International Perspectives on Gender and Mathematics Education
A volume in the series: Cognition, Equity & Society: International Perspectives. Editor(s): Bharath Sriraman, University of Montana.
Why a book on gender issues in mathematics in the 21st century? Several factors have influenced the undertaking of this project by the editors. First, an international volume focusing on gender and mathematics has not appeared since publication of papers emerging from the 1996 International Congress on Mathematical Education (Keitel, 1998). Surely it was time for an updated look at this critical area of mathematics education. Second, we have had lively discussion and working groups on gender issues at conferences of the International Group for the Psychology of Mathematics Education [PME] for the past four years, sessions at which stimulating and ground-breaking research has been discussed by participants from many different countries. Some publication seemed essential to share this new knowledge emerging from a wider variety of countries and from different cultural perspectives. Third, some western countries such as Australia and the USA have experienced in recent years a focus on the “boy problem,” with an underlying assumption that issues of females and mathematics have been solved and are no longer worthy of interest. Thus it seemed timely to look more closely at the issue of gender and mathematics internationally. When the idea for this volume first emerged, invitations were issued to those regularly attending the working and discussion groups at PME. Potential authors were charged to focus on gender issues in mathematics and were given wide scope to hone in on the issues that were central to their own research efforts, or were in receipt or in need of close attention in their own national or regional contexts.
International Perspectives on Gender and Mathematics Education: An Overview, Joanne Rossi Becker, Helen Forgasz, Olof Bjorg Steinthorsdottir, and Kyeong-Hwa Lee. SECTION I: HISTORY, POLICY, AND NON-SCHOOL FACTORS. The Ladies’ Diary or Woman’s Almanack, 1704–1841, Teri Perl. Conversations of Parents and Children Working on Mathematics, Melfried Olson, Judith Olson, Claire Okazaki, and Thuy La. Out-of-School-Time (OST) Programs as Mathematics Support for Females, Lynda R. Wiest. Freedom to Choose? Girls, Mathematics and the Gendered Construction of Mathematical Identity, Fiona Walls. Gender Mainstreaming: Maintaining Attention on Gender Equality, Colleen Vale. SECTION II: NATIONAL FOCUS. Studies in Mexico on Gender and Mathematics, Sonia Ursini, Martha P. Ramírez, and Claudia Rodríguez, María Trigueros, and Ma. Dolores Lozano. Gender Differences When Working with Algebraic Variables: A Study with Mexican Secondary School Students, Carolina Rubi Real Ortega and Sonia Ursini. Factors Contributing to Gender Differences in Mathematics Performance of United States High School Students, Pamela L. Paek. Gender Differences in Mathematics Achievement: Evidence from Regional and International Student Assessments, Xin Ma. Mathematics Achievement in Icelandic Playschools: Examining When Gender Differences Emerge, Olof Bjorg Steinthorsdottir, Kimberly Dadisman, Dylan L. Robertson, and Kristjana Steinthorsdottir. Mathematics Teacher Education and Gender Effects, Sigrid Blömeke and Gabriele Kaiser. SECTION III: HIGH ACHIEVERS. Discovering the Potential of Gifted Females in Mathematics, Kyeong-Hwa Lee, Eun-Jung Lee, Seoung-Hey Paik, and HeiSook Lee. Gender and High Achievers in Mathematics: Who and What Counts? Gilah C. Leder and Helen J. Forgasz. What Are High Achieving Young Women’s Perceptions of Mathematics Over Time? Amanda Lambertus, Susan Bracken, and Sarah Berenson. SECTION IV: TERTIARY STUDENTS. The Influence of High School and University Experiences on Women’s Pursuit of Undergraduate Mathematics Degrees in Canada, Jennifer Hall. Try and Catch the Wind: Women Who Do Doctorates at a Mature Stage in Their Lives, Ansie Harding, Leigh Wood, and Michelle Muchatuta With Barbara Edwards, Lucia Falzon, Sibba Gudlaugsdottir, Belinda Huntley, Jillian Knowles, Barbara Miller-Reilly, and Tobia Steyn. Recognizing Gender in Mathematics Relationships: A Relational Counseling Approach Helps Teachers and Students Overcome Damaging Perceptions, Jillian M. Knowles.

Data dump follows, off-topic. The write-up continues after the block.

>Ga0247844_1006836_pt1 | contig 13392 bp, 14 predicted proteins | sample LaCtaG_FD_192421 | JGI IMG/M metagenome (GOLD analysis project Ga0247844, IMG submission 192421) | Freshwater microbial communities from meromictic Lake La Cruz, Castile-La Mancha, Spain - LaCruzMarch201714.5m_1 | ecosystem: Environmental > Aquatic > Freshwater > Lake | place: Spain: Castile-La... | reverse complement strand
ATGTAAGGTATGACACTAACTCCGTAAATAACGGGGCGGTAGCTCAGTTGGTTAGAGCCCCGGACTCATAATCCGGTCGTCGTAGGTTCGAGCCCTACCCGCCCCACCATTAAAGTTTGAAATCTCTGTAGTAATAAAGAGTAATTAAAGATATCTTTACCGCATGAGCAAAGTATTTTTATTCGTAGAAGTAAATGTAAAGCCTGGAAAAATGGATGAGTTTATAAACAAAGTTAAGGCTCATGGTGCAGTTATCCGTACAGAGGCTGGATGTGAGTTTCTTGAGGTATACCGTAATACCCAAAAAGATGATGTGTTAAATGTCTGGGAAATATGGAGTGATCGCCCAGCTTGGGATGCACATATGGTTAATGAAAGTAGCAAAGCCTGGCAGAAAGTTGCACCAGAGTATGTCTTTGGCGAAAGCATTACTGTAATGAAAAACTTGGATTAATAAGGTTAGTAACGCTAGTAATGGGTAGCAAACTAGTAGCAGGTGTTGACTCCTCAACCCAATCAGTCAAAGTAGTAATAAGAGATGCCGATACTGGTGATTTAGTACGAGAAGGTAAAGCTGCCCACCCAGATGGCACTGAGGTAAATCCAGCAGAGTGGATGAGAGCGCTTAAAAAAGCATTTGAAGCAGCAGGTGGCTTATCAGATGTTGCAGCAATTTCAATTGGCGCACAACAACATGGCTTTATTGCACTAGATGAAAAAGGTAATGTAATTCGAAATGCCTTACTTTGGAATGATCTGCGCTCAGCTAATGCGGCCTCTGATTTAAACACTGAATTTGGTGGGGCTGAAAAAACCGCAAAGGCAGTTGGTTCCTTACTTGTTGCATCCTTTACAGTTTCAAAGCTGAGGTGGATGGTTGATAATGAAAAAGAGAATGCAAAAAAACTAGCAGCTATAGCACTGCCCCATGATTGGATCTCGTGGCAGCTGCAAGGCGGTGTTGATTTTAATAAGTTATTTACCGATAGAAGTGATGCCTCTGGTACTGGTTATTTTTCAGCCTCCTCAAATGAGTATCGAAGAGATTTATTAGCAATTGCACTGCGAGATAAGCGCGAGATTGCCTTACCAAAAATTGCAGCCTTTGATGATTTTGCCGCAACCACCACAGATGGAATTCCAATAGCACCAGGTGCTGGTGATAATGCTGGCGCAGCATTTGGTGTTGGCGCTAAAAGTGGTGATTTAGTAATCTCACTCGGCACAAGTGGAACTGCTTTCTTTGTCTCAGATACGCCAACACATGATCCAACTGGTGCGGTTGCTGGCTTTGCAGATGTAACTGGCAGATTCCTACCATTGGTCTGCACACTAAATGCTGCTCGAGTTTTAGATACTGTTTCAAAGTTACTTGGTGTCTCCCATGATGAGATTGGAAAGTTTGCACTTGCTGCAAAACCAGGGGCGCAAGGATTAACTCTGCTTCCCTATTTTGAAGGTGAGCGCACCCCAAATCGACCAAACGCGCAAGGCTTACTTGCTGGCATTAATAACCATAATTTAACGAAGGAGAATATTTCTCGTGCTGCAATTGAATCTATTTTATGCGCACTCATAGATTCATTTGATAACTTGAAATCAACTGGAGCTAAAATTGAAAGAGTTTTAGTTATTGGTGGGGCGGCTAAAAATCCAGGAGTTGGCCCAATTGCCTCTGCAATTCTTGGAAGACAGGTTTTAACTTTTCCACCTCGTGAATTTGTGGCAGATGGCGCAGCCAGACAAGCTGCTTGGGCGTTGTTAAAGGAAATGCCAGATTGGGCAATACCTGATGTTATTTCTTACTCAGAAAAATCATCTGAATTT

"The work brings an incredibly broad spectrum of social constructs to the discussion, with various degrees of and approaches to describing contexts, troubling connections, and raising new questions. The authors take on the challenging task no less than do the editors, of preserving the complexity as opposed to avoiding it, generating a text that speaks to a wide variety of interests and readiness in research. They contribute work that takes us quite a way toward a ‘‘new turn’’ and sets the stage for future work." Diana B. Erchick Ohio State University Newark in ZDM Mathematics Education
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